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2011, the year that was: Politics & Society

Protests stretching from Wall Street to Tahir Square were the hallmark of 2011. AAP

It is a Chinese proverb repeated so often as to verge on cliché: “may you live in interesting times”. And 2011 was nothing if not interesting.

This was the year where democracy spread across the Arab world, sometimes via peaceful people power and elsewhere at the point of a Kalashnikov. Meanwhile angry crowds denounced the passing of a carbon tax in Canberra as the death of Australian democracy.

The protests were loud bu the carbon tax still passed. AAP

In Australian politics, the story of the year was Julia Gillard, or more accurately, whether she would make it to 2012 as prime minister. Rarely has a political figure come under the level of scrutiny to which Australia’s first female PM has been subjected, with even her accent being picked apart – by Macquarie University’s Jennifer Peck – and analysed for what it can tell us about the woman herself.

Julia Gillard saw out the year as PM, surprising and disappointing, many. AAP

A defining issue of the year was the Gillard government’s Sisyphean struggle to develop a workable policy on asylum seekers. After the High Court struck down the so-called Malaysian Solution, Gillard desperately attempted to make truck with the Coalition in order to legislate around the court’s effective ban on offshore processing of refugees.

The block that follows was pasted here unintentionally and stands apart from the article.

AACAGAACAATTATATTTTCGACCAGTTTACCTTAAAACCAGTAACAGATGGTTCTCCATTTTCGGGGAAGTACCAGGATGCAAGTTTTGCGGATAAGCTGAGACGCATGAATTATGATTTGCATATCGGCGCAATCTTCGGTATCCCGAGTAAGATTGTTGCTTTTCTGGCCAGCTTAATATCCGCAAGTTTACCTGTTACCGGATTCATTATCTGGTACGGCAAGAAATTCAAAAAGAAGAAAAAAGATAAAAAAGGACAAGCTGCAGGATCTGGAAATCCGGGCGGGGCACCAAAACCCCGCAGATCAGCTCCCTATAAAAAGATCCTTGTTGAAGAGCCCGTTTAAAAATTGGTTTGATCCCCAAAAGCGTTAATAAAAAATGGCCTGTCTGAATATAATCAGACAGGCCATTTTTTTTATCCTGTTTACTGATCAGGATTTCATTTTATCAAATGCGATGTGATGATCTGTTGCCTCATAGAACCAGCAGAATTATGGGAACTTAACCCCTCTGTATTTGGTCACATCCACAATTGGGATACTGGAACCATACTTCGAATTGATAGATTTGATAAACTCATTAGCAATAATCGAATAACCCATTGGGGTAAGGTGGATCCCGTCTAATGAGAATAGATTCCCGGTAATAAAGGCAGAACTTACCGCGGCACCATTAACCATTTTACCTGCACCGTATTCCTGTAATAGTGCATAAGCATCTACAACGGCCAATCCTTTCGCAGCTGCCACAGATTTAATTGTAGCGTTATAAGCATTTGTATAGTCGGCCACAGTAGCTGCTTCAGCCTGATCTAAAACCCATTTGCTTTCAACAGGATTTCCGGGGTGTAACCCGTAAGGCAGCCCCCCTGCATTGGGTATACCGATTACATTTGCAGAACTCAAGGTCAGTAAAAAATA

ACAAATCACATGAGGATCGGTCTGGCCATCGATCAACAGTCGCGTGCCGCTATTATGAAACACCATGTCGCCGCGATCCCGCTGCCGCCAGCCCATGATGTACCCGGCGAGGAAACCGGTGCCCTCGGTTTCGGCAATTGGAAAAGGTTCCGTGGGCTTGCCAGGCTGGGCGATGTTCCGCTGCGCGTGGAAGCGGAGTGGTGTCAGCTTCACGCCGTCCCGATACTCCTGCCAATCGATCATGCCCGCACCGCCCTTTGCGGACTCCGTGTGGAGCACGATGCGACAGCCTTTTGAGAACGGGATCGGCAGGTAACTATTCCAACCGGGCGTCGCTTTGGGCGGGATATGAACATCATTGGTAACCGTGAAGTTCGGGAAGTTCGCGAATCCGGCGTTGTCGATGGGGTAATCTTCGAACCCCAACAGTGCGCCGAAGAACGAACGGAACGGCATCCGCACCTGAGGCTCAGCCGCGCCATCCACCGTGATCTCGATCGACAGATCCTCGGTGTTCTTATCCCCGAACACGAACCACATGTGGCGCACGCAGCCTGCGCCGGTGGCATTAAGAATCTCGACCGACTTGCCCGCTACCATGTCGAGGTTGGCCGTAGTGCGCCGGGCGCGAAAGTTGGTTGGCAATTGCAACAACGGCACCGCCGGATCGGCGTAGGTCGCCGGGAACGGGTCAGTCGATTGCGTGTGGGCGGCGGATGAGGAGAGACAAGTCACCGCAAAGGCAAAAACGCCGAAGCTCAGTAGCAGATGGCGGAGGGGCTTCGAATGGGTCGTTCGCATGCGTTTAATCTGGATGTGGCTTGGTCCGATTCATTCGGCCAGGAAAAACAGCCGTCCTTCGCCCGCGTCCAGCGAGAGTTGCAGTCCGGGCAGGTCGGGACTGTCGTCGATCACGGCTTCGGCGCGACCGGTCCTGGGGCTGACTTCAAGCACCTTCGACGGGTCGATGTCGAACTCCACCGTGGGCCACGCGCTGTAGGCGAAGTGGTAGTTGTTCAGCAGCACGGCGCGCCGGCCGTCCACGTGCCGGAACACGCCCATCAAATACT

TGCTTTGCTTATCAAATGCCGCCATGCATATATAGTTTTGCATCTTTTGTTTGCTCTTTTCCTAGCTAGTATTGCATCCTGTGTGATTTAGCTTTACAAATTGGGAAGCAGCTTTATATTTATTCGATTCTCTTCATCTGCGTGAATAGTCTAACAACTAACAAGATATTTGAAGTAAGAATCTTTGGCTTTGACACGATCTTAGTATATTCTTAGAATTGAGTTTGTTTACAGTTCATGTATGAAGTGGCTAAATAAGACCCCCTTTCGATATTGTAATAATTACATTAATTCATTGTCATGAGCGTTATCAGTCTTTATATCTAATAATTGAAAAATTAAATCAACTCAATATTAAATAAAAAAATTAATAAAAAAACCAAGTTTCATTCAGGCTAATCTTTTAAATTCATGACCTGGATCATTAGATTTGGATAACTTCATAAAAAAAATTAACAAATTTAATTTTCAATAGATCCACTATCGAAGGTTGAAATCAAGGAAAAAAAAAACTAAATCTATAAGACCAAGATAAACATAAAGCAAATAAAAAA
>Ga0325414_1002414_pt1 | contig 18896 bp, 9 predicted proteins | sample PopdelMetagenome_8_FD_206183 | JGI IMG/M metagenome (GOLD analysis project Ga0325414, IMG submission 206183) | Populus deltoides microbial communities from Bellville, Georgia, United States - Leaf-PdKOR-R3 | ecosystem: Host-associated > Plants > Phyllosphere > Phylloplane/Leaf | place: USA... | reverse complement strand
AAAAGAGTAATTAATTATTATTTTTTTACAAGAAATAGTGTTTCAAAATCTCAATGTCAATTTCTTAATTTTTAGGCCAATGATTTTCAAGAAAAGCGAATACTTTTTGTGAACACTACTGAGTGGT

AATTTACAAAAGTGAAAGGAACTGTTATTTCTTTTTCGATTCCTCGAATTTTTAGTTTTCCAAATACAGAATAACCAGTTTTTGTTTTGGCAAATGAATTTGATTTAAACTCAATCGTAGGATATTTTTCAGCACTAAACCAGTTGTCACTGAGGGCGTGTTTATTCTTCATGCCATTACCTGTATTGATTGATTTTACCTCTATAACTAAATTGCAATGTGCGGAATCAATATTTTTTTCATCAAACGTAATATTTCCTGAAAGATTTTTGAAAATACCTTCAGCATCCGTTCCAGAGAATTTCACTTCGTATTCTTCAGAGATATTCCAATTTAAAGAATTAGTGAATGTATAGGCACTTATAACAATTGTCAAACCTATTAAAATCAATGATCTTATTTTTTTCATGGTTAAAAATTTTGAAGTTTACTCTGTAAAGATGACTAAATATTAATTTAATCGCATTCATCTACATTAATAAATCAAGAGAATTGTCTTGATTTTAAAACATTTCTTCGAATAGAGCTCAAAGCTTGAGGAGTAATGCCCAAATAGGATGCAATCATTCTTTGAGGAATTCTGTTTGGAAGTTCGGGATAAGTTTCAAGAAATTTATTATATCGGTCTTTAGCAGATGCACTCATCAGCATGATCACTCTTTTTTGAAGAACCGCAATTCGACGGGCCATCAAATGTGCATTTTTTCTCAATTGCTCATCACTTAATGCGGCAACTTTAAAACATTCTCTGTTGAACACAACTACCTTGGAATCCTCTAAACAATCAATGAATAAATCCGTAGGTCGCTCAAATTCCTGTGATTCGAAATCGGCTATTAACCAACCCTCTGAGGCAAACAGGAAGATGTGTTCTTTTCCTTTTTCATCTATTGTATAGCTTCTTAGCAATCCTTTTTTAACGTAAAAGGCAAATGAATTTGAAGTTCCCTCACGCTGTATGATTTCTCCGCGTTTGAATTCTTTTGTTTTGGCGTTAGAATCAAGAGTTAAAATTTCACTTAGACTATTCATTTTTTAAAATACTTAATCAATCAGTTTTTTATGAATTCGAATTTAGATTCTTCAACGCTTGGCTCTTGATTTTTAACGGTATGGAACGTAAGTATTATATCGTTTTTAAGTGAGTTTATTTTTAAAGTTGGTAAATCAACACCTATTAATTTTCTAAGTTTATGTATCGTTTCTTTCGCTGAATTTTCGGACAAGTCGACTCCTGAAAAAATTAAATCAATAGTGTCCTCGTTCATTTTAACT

Tony Abbott refused to assist Gillard and instead the government was left with no choice but to reinstate the onshore processing of asylum seekers. Late in the year, the number of asylum seekers arriving in Australian waters dramatically increased and the sinking of a boat laden with refugees bound for Australia off Java, killing dozens, demonstrated the human cost behind the increasingly vicious headlines.

The asylum seeker issue dominated Australian politics in 2011. AAP

The nexus between the media and politics, both in Australia and internationally, was an issue over the course of 2011. Former Labor Cabinet minister Lindsay Tanner argued in his book Sideshow that Australian politicians were being debased by ever-increasing need to “feed the beast” that is the 24 hour news cycle.

Tanner engaged with Conversation founder Andrew Jaspan in a wide ranging interview on this thesis.

But the rules of the game seemed to change when The Guardian broke the story that reporters from News International’s News of the World tabloid had hacked into the voicemail messages of murdered schoolgirl Milly Dowler. While the phone hacking story had been running since 2006, the public reaction to the news that Dowler had been deemed “fair game” by the News of the World led to an outpouring of rage that saw a rattled James Murdoch order the closure of the long-running and immensely profitable Sunday tabloid.

Politicians around the world were quick to react to the public outrage as further details of phone hacking by Murdoch-owned operations were revealed. In Australia, the Greens – who had long been waiting for an opportunity to take on a hostile Murdoch press – pushed for an inquiry into Australia’s media. Sydney University’s John Keane and Bob Brown explored this and many more issues in an extensive discussion held in Brown’s Canberra office.

Phone hacking allegations lead to the closure of the News of the World. AAP

In the wake of the Dowler revelations James and Rupert Murdoch were called to appear before the House of Commons Sport, Media and Culture Select Committee, in what the ageing tycoon called “the most humble day of my life”.

In the sporting field, the AFL snared the largest TV rights deal in Australian history. In a conversation with Melbourne University’s Stuart Macintyre, AFL chief executive Andrew Demetriou spoke of a brave new world where the league would sell content direct to subscribers via the NBN, bypassing the broadcasters altogether. The All Blacks gave their nation a scare before winning the Rugby World Cup by a single point.